During the first stage of improvement (while LII=0), timing is improved without increasing the input capacitance of any site. In steps S5, S7 and S9, the slack at each node is computed by propagating required times from the leaves of the tree structure back to the root and propagating arrival times from the root forward to the leaves with respective arrival times being subtracted from respective required times to give respective slack figures. If in step S11 it is determined that the slack at the source is positive or 0, then the initial buffering solution using minimum-size, unit-input-load cells is successful and the procedure concludes. Otherwise, critical buffer sites are determined in step S13 as those buffer sites have which either rising or falling slack at the output equal to the lesser of rising slack and falling slack of the source node. In other words, critical sites are those requiring that no slack penalty be incurred along the path from the source to the critical site.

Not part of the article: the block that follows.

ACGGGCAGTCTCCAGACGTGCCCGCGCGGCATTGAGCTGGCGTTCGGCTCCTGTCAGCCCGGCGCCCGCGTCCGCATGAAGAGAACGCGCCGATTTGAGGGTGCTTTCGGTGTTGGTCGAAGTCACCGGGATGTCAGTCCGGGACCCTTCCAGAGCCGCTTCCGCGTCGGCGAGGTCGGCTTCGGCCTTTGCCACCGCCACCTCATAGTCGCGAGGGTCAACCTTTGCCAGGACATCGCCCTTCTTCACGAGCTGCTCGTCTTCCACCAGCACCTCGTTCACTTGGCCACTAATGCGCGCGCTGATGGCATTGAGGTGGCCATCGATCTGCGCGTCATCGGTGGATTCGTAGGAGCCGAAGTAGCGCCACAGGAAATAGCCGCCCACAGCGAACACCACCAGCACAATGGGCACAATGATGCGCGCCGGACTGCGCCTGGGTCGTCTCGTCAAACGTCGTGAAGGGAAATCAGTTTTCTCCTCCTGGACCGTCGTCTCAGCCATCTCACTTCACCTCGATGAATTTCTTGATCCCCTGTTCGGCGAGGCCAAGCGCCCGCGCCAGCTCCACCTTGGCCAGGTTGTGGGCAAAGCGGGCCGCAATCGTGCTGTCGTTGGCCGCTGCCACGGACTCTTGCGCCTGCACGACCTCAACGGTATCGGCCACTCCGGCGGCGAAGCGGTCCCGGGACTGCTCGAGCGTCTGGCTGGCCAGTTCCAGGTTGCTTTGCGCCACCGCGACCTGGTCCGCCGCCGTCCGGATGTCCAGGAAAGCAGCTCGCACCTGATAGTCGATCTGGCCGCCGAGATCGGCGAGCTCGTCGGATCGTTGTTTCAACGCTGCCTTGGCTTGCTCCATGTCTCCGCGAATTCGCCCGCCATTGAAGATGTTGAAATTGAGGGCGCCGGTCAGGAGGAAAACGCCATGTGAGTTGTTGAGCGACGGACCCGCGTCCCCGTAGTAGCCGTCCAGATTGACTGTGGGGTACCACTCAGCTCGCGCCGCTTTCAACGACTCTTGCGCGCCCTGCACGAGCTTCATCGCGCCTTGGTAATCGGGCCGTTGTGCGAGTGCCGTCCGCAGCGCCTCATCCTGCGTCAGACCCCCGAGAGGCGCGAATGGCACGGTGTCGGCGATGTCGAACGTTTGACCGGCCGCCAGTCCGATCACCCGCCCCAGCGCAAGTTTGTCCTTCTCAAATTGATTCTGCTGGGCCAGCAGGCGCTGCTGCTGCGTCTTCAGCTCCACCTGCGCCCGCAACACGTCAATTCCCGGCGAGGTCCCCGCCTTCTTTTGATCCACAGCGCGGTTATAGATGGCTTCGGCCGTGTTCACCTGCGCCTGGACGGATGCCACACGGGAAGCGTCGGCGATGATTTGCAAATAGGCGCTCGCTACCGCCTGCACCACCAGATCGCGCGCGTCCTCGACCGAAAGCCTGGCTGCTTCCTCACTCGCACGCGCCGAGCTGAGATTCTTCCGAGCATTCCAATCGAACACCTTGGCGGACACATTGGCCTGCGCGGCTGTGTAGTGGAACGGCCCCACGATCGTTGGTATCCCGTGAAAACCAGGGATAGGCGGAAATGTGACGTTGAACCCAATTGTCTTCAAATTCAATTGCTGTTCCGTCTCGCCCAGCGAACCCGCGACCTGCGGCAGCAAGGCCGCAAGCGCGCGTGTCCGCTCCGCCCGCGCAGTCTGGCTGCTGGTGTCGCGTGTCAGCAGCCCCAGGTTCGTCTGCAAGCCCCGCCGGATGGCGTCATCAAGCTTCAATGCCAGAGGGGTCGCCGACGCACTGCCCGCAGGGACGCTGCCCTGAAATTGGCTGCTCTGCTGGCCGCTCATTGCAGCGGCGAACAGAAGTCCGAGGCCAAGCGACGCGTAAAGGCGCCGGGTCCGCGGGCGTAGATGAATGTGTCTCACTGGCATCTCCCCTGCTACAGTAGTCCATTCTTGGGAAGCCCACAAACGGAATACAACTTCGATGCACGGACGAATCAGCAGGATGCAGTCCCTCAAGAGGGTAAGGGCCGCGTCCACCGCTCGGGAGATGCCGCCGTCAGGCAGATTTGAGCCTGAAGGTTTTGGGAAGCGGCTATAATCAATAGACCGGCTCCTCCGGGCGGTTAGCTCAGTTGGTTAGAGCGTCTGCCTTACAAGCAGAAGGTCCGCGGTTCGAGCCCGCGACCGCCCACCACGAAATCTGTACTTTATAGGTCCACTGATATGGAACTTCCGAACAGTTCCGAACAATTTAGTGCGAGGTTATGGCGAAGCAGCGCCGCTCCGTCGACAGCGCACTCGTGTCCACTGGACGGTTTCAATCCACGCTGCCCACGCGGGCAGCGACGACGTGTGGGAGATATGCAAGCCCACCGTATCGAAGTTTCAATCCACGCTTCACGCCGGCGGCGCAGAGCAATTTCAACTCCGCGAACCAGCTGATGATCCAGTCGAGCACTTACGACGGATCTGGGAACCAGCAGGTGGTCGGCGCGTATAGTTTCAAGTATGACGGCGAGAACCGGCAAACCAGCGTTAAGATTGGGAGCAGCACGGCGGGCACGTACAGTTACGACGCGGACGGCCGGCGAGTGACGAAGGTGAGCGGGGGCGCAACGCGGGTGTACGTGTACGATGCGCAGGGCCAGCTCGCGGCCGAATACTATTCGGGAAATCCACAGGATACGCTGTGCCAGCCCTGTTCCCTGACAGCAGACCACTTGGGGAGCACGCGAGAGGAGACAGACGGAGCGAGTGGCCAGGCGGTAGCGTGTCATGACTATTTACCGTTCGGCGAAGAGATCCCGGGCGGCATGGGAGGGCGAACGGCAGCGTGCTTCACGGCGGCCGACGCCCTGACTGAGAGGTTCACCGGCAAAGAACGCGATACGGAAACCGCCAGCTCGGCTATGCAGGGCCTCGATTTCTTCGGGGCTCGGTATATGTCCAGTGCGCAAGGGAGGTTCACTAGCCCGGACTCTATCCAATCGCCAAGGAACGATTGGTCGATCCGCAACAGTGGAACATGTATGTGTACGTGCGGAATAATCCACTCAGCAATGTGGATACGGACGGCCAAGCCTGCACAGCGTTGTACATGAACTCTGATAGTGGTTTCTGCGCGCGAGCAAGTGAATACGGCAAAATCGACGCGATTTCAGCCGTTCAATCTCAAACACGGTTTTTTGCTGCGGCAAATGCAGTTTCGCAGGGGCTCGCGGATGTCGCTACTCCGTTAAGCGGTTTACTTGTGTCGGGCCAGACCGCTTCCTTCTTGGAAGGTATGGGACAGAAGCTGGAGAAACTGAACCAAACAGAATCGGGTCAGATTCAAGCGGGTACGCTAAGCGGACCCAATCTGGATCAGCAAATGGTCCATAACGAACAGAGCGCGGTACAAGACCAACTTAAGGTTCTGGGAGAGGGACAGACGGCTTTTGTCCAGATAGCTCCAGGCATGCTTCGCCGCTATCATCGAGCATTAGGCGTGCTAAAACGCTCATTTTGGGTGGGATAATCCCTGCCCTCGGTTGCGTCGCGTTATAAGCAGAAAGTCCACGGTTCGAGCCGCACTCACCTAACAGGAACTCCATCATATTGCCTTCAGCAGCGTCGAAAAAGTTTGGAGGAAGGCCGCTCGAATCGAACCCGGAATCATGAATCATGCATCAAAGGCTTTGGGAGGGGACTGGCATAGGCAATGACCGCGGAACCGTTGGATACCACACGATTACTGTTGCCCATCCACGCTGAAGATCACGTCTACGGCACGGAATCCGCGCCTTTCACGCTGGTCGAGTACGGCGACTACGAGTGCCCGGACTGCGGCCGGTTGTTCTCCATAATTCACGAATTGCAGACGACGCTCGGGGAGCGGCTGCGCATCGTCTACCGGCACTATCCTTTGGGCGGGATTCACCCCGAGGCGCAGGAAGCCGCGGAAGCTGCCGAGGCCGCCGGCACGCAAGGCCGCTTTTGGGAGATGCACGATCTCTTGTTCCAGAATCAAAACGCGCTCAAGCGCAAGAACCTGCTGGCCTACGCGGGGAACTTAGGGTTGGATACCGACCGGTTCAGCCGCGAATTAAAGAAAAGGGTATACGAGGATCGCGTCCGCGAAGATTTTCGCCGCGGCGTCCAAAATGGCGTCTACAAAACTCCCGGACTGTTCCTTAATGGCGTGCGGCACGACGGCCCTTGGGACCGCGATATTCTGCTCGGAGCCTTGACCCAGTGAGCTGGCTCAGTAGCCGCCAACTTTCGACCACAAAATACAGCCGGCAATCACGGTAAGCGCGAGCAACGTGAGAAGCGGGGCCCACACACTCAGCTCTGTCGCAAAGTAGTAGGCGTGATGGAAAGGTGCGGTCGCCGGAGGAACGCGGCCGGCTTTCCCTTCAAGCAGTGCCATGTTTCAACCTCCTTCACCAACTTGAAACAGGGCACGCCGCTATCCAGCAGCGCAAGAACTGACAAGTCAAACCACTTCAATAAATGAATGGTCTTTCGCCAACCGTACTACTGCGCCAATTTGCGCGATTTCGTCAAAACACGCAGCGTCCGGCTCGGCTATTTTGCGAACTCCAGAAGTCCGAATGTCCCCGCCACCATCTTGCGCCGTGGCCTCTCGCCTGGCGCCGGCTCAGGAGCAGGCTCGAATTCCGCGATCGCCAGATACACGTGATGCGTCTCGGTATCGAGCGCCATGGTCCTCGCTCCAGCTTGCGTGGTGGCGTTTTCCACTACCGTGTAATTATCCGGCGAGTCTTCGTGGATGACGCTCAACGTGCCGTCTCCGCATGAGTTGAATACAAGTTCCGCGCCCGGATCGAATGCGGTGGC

Then, in steps S15, S17, S19, S21 and S23, the look-up tables storing the generalized buffers and associated information are accessed to find a device having an input load index K greater by the load index increment LII (zero in the first stage) than the input load index K0 of the device already specified for the site under consideration and that will give the greatest slack improvement at that site. The slack improvement, SIi, is calculated in step S19. Then in step S25, the maximum value of the slack improvements calculated is determined, and if that maximum is greater than 0 as determined in step S27, then the device looked up from the tables is substituted for the device i in step S29. Since the substitution will have affected arrival times and required times, the arrival times are again propagated to each node in step S7 and the slack computed at each node in step S9. If the slack at the source node is positive or 0, then a successful buffering solution has been found. Otherwise, the procedure continues to look for the next most lucrative substitution.